• 06.24.13

Kevin Systrom: Instagram On Google Glass? Not Before Windows Phone, BlackBerry

Instagram, the popular photo-sharing app, seems perfectly suited to Google Glass. Don’t hold your breath, though. Instagram CEO Kevin Systrom is in no rush.

Kevin Systrom: Instagram On Google Glass? Not Before Windows Phone, BlackBerry

Will Instagram, the popular photo-sharing app, soon come to Google Glass? Not according to CEO Kevin Systrom.


“We’re not yet on Blackberry or Windows Phone, so I think those will come before Google Glass,” he says.

Kevin Systrom

The news came during a recent visit to Instagram’s new office space in Menlo Park, for Fast Company‘s feature on the startup’s first year at Facebook. Systrom’s hesitancy is a sign that not all hot companies are eager to adopt the technology, even as big-name services such as Twitter, Path, and Tumblr flock to develop for Google’s futuristic eyewear. (Even Facebook, which acquired Instagram for $1 billion, has developed an app for the wearable gadget.) It’s another sign of Systrom’s slow-and-steady approach to Instagram.

It took the iOS-only service roughly 18 months–and 25 million users–to launch on Android, in early 2012, making it one of the operating system’s most anticipated app releases. Since then, the company has been acquired, introduced a slew of new features including video, and yet still has not migrated to other platforms.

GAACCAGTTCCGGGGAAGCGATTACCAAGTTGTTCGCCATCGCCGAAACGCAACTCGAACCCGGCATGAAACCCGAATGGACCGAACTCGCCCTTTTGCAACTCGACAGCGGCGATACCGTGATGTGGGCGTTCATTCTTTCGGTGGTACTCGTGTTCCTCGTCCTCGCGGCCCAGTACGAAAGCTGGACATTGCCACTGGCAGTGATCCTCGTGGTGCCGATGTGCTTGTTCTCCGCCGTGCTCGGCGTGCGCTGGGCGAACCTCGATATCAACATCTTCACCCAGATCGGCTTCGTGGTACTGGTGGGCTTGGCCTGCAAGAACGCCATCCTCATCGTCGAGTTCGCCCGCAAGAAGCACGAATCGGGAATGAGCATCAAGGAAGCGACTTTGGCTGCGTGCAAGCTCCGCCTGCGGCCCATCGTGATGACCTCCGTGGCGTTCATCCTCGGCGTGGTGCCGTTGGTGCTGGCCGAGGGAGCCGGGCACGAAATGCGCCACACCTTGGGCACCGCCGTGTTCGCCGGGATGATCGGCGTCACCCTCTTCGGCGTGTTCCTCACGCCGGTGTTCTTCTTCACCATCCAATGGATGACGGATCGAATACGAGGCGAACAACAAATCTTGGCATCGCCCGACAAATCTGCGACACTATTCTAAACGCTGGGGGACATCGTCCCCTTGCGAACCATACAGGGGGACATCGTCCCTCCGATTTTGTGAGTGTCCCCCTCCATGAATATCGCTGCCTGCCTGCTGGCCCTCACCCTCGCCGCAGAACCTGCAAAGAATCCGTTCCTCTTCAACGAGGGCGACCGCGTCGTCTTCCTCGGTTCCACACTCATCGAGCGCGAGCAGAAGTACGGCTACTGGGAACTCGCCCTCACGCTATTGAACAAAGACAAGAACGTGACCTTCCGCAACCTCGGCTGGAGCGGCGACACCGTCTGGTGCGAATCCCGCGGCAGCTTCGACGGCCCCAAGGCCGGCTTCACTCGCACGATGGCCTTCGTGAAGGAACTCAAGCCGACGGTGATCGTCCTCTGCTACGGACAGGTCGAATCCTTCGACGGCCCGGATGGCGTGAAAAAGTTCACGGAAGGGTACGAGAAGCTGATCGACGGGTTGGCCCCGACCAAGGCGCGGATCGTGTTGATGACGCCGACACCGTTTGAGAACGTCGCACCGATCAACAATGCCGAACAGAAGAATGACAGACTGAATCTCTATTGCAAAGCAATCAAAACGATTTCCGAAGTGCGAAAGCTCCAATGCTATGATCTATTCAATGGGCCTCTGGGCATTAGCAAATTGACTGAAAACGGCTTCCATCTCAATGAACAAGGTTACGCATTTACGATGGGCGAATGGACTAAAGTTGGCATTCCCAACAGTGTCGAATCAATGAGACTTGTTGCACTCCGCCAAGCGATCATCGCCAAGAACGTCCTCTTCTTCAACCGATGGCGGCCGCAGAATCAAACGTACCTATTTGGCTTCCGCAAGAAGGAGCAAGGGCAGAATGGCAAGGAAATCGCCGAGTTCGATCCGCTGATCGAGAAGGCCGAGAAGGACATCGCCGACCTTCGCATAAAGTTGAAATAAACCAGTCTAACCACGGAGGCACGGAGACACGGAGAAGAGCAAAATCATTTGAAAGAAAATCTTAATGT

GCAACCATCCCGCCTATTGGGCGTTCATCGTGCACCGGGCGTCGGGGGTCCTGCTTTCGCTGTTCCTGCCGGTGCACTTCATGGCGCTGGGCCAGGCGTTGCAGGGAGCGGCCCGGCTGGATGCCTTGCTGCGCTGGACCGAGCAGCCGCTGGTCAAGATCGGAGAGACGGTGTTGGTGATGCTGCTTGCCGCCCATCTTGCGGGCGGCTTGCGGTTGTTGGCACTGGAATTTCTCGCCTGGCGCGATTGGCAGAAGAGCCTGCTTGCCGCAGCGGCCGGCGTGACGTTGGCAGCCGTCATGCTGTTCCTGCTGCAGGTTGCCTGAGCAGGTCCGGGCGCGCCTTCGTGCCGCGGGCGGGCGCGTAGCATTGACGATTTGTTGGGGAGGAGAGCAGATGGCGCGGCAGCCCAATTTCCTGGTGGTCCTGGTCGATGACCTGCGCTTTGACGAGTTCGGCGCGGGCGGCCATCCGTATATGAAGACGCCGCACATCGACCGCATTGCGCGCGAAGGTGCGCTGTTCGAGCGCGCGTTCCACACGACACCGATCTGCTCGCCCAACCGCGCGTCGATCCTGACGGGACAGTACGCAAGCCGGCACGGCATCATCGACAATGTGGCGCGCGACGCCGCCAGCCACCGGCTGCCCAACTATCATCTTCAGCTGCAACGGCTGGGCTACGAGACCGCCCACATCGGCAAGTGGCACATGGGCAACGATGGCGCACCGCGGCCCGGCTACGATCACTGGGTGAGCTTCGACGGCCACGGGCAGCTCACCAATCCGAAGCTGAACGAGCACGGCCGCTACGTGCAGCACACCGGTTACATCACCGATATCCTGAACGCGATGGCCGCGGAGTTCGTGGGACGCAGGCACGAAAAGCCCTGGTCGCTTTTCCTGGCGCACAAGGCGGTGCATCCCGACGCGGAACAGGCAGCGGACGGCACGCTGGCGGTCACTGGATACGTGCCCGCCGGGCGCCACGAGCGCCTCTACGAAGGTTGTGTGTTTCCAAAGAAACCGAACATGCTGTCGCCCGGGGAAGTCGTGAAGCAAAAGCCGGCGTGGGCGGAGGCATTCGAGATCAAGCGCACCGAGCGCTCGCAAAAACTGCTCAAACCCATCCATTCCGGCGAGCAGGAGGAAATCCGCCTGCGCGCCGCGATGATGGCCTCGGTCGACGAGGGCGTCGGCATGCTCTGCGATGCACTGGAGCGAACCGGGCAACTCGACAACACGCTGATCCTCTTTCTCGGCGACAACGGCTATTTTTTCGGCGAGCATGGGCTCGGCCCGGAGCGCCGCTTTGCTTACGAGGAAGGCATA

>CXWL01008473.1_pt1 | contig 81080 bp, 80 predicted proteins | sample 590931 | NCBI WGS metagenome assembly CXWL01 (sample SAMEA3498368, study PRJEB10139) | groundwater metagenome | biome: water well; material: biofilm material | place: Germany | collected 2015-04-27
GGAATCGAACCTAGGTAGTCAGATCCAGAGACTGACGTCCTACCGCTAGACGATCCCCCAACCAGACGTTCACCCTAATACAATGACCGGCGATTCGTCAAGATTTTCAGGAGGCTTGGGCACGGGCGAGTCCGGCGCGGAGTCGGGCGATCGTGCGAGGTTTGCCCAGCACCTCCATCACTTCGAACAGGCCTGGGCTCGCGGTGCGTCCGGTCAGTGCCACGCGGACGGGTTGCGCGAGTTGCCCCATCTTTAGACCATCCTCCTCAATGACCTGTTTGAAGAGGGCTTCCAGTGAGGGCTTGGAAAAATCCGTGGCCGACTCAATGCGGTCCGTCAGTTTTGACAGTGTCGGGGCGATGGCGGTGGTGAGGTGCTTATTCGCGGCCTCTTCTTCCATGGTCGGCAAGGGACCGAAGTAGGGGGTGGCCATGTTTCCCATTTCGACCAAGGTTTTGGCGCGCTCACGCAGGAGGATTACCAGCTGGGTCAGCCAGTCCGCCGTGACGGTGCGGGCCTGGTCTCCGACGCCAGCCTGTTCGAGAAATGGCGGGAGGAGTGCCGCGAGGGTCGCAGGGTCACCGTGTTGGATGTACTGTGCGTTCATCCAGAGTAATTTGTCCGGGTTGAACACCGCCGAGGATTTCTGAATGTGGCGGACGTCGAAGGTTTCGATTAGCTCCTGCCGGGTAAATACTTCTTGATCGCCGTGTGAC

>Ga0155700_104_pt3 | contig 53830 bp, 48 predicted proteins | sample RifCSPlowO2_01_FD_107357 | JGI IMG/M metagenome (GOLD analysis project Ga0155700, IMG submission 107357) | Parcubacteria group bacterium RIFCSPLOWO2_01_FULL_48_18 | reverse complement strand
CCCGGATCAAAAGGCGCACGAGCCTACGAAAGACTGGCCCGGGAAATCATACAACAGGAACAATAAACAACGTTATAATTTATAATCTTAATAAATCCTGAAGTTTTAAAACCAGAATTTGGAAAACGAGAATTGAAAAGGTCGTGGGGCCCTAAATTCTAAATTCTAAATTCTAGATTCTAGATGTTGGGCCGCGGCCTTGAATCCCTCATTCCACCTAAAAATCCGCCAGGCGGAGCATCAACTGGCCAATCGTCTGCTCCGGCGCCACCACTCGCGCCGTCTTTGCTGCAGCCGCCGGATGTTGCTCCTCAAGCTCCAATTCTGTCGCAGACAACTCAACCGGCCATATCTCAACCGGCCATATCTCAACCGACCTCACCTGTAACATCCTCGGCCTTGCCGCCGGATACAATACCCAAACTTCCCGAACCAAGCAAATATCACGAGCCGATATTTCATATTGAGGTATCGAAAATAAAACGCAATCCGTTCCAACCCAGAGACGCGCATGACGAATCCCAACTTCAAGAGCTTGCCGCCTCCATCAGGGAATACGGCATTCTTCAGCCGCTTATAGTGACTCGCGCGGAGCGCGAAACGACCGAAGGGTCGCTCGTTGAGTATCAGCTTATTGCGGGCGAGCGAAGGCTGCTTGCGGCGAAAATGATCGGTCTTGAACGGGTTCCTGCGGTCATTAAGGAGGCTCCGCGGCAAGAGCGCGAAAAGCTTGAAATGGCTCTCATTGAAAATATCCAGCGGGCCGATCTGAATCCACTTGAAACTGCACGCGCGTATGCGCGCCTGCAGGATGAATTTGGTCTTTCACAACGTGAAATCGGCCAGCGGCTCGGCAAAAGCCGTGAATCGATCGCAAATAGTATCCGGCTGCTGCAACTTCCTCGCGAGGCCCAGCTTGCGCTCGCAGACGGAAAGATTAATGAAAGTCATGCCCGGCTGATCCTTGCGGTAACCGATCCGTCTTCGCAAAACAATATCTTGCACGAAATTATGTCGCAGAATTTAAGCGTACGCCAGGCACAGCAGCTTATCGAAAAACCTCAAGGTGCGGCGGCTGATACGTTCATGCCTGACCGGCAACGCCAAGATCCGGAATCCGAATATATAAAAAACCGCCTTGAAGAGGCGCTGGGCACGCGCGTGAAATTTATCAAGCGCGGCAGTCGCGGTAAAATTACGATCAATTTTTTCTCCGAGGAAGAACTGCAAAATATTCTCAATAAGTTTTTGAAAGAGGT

Even though Systrom says Instagram will likely come to Blackberry and Windows Phone before Google Glass, he quickly adds, “I’m not saying those will come anytime soon. I’m just saying that in order of priority, the way we evaluate where to expand to is really simply where our users are, and where the growth is. It took us a very long time to get to Android.”

Systrom’s patience is a good indicator that not much has changed since Facebook bought his company. As we detailed in our feature on the startup, even with more resources, Instagram has not adopted Facebook’s “move fast and break things” philosophy, instead remaining relatively autonomous inside the giant social network.

Google Glass won’t change the company’s approach either, it appears, even with photo-sharing services like Winky jumping at the chance to develop for the device.

[Camera: Ded pixto via Shutterstock | Photos by Asger Carlsen]

About the author

Austin Carr writes about design and technology for Fast Company magazine.